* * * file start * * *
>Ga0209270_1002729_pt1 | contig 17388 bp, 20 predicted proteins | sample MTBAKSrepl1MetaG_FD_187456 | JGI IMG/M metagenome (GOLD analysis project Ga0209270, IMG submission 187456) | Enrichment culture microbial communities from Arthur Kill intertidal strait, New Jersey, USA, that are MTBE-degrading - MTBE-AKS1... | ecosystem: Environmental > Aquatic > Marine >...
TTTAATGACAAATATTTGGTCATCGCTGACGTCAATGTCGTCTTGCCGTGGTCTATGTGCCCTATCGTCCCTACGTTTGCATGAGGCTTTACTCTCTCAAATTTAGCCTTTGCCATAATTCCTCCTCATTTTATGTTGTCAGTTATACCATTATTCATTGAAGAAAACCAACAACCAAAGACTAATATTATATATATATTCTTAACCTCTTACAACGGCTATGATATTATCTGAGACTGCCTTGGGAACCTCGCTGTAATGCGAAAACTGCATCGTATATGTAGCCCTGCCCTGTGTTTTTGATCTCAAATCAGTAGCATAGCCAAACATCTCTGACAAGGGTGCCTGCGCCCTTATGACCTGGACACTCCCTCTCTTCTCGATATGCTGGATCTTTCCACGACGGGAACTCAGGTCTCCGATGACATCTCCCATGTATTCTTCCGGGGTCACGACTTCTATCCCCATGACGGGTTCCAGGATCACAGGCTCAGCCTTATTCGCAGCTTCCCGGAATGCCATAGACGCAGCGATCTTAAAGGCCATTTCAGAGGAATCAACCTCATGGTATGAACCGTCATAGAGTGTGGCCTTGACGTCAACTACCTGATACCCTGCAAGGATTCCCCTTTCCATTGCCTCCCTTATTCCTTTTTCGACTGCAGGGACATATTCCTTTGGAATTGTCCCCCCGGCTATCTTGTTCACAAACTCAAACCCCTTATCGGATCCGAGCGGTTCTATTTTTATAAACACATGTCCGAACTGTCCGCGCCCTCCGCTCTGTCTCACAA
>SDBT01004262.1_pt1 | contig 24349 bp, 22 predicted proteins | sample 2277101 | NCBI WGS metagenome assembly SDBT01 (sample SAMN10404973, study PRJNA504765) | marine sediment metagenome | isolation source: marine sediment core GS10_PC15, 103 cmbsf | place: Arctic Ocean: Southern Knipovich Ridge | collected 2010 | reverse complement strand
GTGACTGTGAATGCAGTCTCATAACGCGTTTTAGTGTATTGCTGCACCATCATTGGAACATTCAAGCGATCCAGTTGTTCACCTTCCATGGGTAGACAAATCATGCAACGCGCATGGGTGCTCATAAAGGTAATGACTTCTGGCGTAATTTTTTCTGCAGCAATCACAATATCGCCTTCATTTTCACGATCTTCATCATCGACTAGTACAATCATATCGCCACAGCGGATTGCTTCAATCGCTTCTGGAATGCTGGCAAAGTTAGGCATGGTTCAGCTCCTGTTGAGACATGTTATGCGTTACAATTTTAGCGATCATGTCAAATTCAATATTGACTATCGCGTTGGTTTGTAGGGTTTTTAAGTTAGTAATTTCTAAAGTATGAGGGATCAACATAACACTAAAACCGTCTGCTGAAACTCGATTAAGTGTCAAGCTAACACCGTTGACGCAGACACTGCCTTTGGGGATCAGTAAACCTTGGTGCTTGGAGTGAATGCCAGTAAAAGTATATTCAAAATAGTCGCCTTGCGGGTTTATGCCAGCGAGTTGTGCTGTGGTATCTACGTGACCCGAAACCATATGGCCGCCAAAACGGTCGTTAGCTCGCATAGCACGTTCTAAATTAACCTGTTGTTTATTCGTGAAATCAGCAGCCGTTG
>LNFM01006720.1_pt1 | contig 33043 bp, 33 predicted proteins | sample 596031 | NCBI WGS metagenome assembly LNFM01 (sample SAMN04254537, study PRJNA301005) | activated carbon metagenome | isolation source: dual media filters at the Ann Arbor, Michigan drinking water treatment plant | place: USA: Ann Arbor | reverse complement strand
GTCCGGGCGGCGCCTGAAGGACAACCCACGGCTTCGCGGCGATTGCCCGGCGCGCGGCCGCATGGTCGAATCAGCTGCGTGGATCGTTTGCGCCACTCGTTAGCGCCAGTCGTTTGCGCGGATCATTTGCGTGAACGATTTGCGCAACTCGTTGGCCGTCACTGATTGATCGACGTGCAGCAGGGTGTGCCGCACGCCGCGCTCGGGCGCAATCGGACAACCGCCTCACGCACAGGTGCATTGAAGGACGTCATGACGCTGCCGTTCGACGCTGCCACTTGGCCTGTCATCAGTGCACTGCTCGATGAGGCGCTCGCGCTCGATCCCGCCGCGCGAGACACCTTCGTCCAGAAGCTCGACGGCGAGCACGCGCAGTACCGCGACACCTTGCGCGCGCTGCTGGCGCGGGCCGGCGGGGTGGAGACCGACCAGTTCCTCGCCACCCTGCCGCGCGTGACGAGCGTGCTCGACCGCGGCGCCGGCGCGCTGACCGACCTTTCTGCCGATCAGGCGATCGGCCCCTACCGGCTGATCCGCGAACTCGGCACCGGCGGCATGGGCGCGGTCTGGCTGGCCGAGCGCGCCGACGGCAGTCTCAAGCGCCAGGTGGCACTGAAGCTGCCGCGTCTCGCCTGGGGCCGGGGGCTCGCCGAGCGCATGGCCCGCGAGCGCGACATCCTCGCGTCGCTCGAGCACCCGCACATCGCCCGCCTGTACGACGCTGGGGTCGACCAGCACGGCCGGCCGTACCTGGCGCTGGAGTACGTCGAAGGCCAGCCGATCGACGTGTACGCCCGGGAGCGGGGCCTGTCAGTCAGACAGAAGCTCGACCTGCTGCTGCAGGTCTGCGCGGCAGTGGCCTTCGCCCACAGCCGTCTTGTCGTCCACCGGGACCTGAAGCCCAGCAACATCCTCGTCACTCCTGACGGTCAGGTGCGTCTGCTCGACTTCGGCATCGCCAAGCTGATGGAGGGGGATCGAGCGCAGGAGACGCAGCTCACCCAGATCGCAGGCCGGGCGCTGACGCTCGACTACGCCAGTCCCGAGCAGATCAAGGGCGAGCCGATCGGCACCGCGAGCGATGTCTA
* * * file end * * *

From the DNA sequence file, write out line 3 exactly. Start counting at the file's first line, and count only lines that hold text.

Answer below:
>SDBT01004262.1_pt1 | contig 24349 bp, 22 predicted proteins | sample 2277101 | NCBI WGS metagenome assembly SDBT01 (sample SAMN10404973, study PRJNA504765) | marine sediment metagenome | isolation source: marine sediment core GS10_PC15, 103 cmbsf | place: Arctic Ocean: Southern Knipovich Ridge | collected 2010 | reverse complement strand